Are we about to be sucked into a currency war? As the world economy continues to splutter, countries are looking for ways to break out of the mire. One way of gaining popularity is to promote growth through making exports cheap. The key to an export-led recovery is to devalue a national currency, thereby lowering the prices of exports. By allowing its currency price to slide, a nation can launch a surreptitious trade war against its commercial rivals. Western nations have for years accused China of taking an unfair trade advantage by keeping its currency, and therefore export prices, artificially low. By allowing their currencies to devalue, Western countries are fighting back.

There are indications that the early skirmishes of a currency war have begun. This is a dangerous business. If countries undercut their competitors’ prices by devaluing their currencies, the stability of the world economy is put at risk. A full-fledged currency war invites deflation, a ruinous downward spiral of prices that in turn invites a worldwide recession. The cause of the conflict lies in the failure of the chosen measure to offset a Great Recession since 2008: wave after wave of “quantitative easing” (QE) by central banks to beat stagnant growth. QE was intended to funnel cheap money into national economies to boost economic activity and increase aggregate demand, thereby creating growth and jobs. But persistent QE has had an important unintended consequence. It has removed a key measure by which traders judge sovereign interest, or the ability of a country to pay its way.

Before the financial freeze of 2008-9, traders who worried about a country’s solvency would decline to buy government bonds or insist on a punishingly high return. That mechanism became confused when, to head off a precipitous Great Recession, finance ministers from the leading industrial nations agreed to pump vast amounts of newly minted money into their economies until the danger had passed. QE, or the buying of government bonds by central banks, was intended to reduce general borrowing costs and allow businesses to borrow cheaply to invest, and thereby employ the jobless.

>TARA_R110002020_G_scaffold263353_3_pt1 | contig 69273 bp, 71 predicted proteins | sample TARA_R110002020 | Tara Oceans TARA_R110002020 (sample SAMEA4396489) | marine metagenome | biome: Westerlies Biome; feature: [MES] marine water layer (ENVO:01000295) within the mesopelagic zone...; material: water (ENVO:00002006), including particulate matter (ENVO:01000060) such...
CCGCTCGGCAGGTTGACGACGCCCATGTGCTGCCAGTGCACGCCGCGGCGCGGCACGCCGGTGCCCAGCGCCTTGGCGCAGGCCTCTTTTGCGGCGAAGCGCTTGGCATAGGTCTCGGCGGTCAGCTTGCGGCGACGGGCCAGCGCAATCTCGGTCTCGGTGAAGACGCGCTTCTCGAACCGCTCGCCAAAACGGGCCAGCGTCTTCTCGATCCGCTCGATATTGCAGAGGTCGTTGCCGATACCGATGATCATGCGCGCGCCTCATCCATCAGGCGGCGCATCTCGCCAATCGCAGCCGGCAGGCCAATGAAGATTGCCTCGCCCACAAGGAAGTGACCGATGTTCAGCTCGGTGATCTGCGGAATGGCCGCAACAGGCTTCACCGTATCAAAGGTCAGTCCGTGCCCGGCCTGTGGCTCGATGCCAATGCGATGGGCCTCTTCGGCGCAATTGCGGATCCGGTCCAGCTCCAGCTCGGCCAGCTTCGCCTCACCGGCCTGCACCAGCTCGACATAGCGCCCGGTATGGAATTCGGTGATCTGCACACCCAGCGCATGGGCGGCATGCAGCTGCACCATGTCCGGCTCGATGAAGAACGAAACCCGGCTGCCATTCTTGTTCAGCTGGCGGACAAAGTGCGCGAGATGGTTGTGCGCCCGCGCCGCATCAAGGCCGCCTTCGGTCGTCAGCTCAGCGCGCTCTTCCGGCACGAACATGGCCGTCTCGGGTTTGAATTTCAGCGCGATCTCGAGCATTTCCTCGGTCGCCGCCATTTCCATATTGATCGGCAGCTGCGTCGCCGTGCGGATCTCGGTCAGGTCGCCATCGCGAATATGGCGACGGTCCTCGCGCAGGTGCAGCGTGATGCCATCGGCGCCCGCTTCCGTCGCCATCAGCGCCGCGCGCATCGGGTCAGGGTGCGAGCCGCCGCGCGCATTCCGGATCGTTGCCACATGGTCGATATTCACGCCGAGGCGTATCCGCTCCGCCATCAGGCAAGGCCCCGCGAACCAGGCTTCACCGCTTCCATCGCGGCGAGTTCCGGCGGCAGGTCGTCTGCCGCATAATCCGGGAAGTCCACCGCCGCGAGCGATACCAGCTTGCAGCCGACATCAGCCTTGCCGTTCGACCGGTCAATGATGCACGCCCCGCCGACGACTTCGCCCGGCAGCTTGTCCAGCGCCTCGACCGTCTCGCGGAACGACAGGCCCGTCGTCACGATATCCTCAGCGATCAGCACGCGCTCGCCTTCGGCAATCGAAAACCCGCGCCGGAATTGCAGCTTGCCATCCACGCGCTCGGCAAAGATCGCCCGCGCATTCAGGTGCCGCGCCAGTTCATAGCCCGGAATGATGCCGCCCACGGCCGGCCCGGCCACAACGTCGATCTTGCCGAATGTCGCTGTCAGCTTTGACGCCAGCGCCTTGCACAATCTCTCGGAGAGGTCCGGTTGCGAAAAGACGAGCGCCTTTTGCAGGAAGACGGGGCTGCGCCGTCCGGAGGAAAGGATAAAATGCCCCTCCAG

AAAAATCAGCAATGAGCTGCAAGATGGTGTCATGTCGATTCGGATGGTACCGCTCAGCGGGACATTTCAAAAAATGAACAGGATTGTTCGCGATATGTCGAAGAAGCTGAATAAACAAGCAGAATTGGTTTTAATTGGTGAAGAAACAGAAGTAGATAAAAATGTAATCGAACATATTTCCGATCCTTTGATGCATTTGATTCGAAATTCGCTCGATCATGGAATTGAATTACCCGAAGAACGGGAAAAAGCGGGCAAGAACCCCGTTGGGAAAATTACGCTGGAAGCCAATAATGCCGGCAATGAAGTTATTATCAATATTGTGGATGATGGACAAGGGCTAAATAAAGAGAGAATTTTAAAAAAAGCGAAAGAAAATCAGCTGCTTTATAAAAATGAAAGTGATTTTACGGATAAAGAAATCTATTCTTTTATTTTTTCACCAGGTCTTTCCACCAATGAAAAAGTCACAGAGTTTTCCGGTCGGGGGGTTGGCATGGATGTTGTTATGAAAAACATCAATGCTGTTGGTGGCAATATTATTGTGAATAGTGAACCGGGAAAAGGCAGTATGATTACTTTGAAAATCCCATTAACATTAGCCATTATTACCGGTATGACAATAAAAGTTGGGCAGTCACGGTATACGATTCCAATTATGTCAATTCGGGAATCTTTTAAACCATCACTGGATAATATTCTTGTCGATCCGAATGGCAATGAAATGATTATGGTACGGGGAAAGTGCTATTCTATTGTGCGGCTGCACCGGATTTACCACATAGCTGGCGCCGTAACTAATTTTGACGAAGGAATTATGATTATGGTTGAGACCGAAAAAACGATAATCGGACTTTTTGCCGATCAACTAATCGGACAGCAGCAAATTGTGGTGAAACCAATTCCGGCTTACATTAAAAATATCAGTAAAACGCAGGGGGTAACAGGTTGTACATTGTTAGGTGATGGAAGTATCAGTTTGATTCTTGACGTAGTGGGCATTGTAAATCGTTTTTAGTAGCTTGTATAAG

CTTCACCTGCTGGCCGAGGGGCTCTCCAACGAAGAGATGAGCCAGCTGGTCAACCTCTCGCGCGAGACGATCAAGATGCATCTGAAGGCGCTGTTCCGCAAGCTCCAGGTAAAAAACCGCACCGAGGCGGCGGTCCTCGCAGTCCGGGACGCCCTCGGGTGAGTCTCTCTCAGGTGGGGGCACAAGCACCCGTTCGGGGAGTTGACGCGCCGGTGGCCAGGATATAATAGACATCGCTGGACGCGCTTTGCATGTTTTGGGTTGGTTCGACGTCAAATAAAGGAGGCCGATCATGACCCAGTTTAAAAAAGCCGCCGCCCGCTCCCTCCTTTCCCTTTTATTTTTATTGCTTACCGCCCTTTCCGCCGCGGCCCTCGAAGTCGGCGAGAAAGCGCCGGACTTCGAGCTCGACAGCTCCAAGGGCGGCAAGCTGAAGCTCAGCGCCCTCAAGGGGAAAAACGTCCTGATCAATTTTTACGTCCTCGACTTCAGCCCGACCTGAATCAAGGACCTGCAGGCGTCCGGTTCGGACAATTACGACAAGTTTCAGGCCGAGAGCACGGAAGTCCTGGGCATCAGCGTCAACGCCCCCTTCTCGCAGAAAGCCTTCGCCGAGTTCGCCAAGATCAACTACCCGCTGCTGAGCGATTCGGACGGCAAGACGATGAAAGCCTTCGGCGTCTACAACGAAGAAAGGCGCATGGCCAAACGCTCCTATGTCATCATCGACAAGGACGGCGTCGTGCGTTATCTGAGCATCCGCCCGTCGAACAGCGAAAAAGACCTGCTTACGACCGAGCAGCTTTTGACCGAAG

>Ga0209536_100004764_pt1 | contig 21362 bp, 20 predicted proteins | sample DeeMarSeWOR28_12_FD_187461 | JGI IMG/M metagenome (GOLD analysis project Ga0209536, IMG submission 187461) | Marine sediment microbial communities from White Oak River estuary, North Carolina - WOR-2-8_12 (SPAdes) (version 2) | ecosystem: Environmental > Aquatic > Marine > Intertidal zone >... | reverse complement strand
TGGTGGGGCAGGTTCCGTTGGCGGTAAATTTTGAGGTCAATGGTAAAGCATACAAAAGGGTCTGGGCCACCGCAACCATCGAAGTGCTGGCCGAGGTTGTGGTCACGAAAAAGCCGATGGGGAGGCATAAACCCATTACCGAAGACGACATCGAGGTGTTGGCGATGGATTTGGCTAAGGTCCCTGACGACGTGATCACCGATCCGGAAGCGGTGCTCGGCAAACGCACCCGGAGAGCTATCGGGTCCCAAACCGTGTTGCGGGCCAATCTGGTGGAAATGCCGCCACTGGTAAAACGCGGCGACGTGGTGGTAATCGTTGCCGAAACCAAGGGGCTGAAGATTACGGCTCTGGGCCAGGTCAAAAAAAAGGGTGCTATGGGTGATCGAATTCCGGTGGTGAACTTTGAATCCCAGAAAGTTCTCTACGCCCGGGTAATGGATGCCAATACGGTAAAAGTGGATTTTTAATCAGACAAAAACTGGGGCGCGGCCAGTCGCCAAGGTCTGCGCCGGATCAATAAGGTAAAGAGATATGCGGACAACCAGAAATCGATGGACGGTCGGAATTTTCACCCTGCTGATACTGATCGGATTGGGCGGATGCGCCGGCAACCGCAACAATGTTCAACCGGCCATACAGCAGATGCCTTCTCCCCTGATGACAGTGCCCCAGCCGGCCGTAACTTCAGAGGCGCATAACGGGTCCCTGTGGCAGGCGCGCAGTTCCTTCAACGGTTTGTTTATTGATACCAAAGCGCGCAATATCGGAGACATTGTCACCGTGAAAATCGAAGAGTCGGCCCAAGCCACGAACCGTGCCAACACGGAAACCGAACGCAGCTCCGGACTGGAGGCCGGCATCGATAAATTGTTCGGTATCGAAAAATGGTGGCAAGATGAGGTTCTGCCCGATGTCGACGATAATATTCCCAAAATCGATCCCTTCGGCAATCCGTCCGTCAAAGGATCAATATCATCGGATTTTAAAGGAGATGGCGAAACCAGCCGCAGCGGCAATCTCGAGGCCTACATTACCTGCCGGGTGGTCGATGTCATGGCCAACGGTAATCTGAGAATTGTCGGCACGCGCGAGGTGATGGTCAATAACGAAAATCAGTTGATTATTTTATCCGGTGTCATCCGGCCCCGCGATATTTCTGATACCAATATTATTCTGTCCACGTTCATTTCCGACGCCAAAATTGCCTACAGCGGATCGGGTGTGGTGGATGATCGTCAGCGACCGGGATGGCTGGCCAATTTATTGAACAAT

That did not happen. Banks — fearful of making imprudent decisions similar to the ones they made on mortgage lending that plunged the world economy into a slump in the first place — have been hoarding money, have bought other banks with it, or have awarded it as bonuses to their executives. Businesses, fearful of making large investment decisions so long as demand remains sluggish, have also sat on their cash reserves. The result is the low- to no-growth economy we are currently enduring. John Maynard Keynes thought this would happen. As he told Franklin Roosevelt, it is “like trying to get fat by buying a larger belt.” Providing endless supplies of cheap money cannot in itself lead to growth. Measures to promote demand can best do that.

Meanwhile, traders have been deprived of the way they traditionally reflect their assessment of a nation’s economic worth. When central banks furiously buy government bonds to keep interest rates low, the bond price mechanism becomes redundant. But traders can continue to express their sovereign concerns via the currency market. It appears some functions of the distorted bond market have been replaced by the currency market. As Paul Kavanagh of Killik Capital told the BBC, “The bond market is, for want of a better word, being manipulated by this QE buying at the moment, making it very hard for it accurately to express sovereign interest, where currencies maybe are.” Currency prices have always been a good reflection of a country’s worth and have become even more so since QE.